Those of us who are part of Goodwill know that we have a good organization that is made up of good people. And we know we have a mission that is appealing to just about everyone. We also know that well over 90% of the population is not only aware of Goodwill, but also has a favorable opinion of the organization. But there are still some people who don’t like us. Why? And what can we do about it?
I believe the people who don’t like our organization fall into four categories:
1. The uninformed or misinformed. Some people don’t like us because they don’t know enough about us. This category includes those who have erroneous assumptions that logically lead to incorrect conclusions about our operations and services (and sometimes about our competence and integrity).
To reduce the number of people in this group, we must seize every opportunity to provide facts that counter erroneous assumptions and constantly do as much as possible to increase public understanding of what we do and why we do it.
2. The aggrieved. These are people who have had a bad experience with Goodwill. I subdivide this group into two categories:
|a. The pouters. These are people who don’t like a decision we made or an action we took, even though we acted responsibly and were fully justified in our actions. There’s not a lot we can do about those in this category other than ensure that the decisions we make and the way we operate are consistent with our values and based on sound criteria and sound processes. We also need to respond as well as we can to these kinds of concerns when they are addressed directly to us.|
|b. The justifiably aggrieved. These are people we have not treated well or with whom we have made a mistake. Obviously, we can reduce the number of people in this category by constantly improving our performance. And when we do become aware of a mistake we’ve made, we should correct it as quickly and fully as possible, do our best to make amends, and remember to say, “I’m sorry.”|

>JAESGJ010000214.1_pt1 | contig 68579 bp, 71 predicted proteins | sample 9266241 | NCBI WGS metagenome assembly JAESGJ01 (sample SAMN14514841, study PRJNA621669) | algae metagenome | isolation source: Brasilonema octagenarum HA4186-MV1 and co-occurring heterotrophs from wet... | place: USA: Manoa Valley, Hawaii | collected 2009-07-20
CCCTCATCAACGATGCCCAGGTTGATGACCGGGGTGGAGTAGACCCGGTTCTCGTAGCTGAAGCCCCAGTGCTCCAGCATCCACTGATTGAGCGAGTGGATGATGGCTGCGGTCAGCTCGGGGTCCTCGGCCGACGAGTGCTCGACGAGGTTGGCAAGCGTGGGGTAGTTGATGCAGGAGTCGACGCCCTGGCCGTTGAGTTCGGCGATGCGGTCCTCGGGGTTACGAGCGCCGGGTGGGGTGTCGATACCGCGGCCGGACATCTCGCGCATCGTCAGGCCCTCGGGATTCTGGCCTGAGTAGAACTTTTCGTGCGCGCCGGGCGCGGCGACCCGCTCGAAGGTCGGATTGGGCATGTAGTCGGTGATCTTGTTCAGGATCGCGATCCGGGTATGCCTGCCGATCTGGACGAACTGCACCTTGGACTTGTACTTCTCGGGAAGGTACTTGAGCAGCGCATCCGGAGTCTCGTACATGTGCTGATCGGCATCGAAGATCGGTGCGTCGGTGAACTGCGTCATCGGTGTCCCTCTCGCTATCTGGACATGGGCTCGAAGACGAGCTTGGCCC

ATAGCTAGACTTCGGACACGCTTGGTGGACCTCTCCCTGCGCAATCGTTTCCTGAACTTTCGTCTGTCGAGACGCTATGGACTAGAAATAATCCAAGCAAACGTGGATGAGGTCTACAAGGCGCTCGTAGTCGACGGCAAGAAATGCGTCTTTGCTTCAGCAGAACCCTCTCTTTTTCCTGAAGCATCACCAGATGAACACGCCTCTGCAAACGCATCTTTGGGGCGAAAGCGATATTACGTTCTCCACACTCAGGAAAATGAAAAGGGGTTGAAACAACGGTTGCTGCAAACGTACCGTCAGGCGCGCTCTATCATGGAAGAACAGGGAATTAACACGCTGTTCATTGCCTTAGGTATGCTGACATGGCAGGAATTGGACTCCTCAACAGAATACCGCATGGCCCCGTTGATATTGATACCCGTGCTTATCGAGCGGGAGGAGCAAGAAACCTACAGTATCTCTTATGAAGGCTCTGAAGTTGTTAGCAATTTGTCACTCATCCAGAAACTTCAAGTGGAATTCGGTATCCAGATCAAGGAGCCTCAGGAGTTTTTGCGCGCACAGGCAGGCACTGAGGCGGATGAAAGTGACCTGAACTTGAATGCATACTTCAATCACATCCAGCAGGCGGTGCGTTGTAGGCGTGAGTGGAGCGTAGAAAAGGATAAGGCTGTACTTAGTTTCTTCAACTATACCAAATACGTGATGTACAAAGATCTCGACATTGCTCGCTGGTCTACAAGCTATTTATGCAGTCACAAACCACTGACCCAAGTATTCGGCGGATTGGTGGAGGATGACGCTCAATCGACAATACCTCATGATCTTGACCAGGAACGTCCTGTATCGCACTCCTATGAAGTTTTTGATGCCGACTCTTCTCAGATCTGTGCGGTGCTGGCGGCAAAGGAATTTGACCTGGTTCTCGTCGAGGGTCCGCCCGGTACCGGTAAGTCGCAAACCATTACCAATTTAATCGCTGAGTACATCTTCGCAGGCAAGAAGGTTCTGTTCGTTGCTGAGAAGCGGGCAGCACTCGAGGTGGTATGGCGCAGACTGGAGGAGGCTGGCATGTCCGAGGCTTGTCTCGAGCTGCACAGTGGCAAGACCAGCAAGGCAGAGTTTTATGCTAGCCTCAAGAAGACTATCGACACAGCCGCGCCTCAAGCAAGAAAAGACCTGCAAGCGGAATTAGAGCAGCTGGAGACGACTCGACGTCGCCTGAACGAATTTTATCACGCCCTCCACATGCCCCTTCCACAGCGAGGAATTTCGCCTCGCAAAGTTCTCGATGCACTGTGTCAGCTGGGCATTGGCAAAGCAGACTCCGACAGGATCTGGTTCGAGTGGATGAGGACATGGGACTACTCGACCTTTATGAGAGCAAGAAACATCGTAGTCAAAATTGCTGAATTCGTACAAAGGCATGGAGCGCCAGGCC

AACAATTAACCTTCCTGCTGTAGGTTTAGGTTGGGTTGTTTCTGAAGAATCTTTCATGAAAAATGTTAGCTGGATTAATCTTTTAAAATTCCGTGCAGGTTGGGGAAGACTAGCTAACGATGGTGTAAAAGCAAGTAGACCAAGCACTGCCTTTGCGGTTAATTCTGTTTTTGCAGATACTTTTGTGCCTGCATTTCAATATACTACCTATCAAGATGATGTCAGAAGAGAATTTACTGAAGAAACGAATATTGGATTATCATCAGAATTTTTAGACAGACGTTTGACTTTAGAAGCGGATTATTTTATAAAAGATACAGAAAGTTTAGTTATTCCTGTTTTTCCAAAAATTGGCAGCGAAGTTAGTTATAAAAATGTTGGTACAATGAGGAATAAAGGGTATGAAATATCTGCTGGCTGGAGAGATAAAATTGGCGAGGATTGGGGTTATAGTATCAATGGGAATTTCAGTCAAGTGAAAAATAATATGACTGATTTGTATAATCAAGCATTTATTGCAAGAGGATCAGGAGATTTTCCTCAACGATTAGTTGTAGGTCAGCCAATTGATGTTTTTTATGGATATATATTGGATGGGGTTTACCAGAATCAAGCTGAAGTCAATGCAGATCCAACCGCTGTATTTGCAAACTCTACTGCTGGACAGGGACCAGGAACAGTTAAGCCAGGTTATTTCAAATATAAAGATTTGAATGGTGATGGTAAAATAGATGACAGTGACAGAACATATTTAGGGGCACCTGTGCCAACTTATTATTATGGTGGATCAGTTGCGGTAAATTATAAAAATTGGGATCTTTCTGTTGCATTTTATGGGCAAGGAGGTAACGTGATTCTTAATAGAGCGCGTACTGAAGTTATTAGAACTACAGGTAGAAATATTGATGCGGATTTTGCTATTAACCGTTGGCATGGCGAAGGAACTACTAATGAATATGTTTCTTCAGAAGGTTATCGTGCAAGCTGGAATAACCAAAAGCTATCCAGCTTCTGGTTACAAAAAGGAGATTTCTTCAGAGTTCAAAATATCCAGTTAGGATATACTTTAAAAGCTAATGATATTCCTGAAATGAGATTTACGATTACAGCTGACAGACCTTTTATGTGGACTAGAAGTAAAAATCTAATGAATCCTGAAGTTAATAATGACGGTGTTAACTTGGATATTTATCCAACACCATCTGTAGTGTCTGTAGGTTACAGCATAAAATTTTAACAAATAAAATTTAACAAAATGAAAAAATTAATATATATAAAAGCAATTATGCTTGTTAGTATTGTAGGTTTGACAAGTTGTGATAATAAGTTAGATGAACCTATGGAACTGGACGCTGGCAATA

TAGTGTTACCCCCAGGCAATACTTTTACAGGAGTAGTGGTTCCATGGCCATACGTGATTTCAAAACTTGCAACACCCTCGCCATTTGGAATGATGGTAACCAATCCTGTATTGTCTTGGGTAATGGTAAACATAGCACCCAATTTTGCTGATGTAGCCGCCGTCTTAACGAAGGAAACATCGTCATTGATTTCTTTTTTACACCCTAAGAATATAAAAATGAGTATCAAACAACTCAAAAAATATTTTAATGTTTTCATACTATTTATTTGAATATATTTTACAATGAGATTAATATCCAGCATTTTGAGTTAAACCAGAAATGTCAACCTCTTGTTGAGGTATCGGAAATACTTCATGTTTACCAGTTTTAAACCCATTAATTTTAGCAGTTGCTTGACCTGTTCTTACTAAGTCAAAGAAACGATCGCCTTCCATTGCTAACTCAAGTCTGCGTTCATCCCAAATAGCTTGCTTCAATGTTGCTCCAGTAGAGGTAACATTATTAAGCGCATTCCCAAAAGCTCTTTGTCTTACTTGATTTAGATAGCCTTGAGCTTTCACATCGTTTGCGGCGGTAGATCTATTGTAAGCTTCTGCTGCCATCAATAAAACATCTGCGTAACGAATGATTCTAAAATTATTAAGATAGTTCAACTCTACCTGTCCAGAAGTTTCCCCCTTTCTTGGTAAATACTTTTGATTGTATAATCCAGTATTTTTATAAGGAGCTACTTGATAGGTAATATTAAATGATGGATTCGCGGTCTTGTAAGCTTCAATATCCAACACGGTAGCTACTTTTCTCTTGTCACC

3. The philosophically opposed. Goodwill has not historically encountered much opposition on philosophical or ideological grounds. However, in our efforts to provide opportunities to certain populations or address a particular social problem, we do occasionally encounter people who simply do not agree with our position or direction. While we might never win the support of some of those individuals, we can at least do our best to explain the rationale behind our positions and directions.
4. The jealous. The larger and more successful we become, the more we are likely to encounter individuals who are jealous or resentful of our success. There will always be some people in this category, and we can’t control that. But we can guard against adding to their number by treating everyone with respect, by not acting or appearing arrogant, and by not bragging.
Altogether, I suspect the total number of people in all of these categories is a very small percentage of the population. However, it is in the best interests of our organization to constantly strive to reduce the number of such people. This, in turn, will tend to increase the number of strong supporters we have and will minimize the amount of time and energy we must spend responding to complaints, criticisms, and accusations. While we should realize that, regardless of what we do, not everyone will like us, it is important for us to do all we can to avoid unintentionally giving anyone a reason not to think highly of our organization and its work.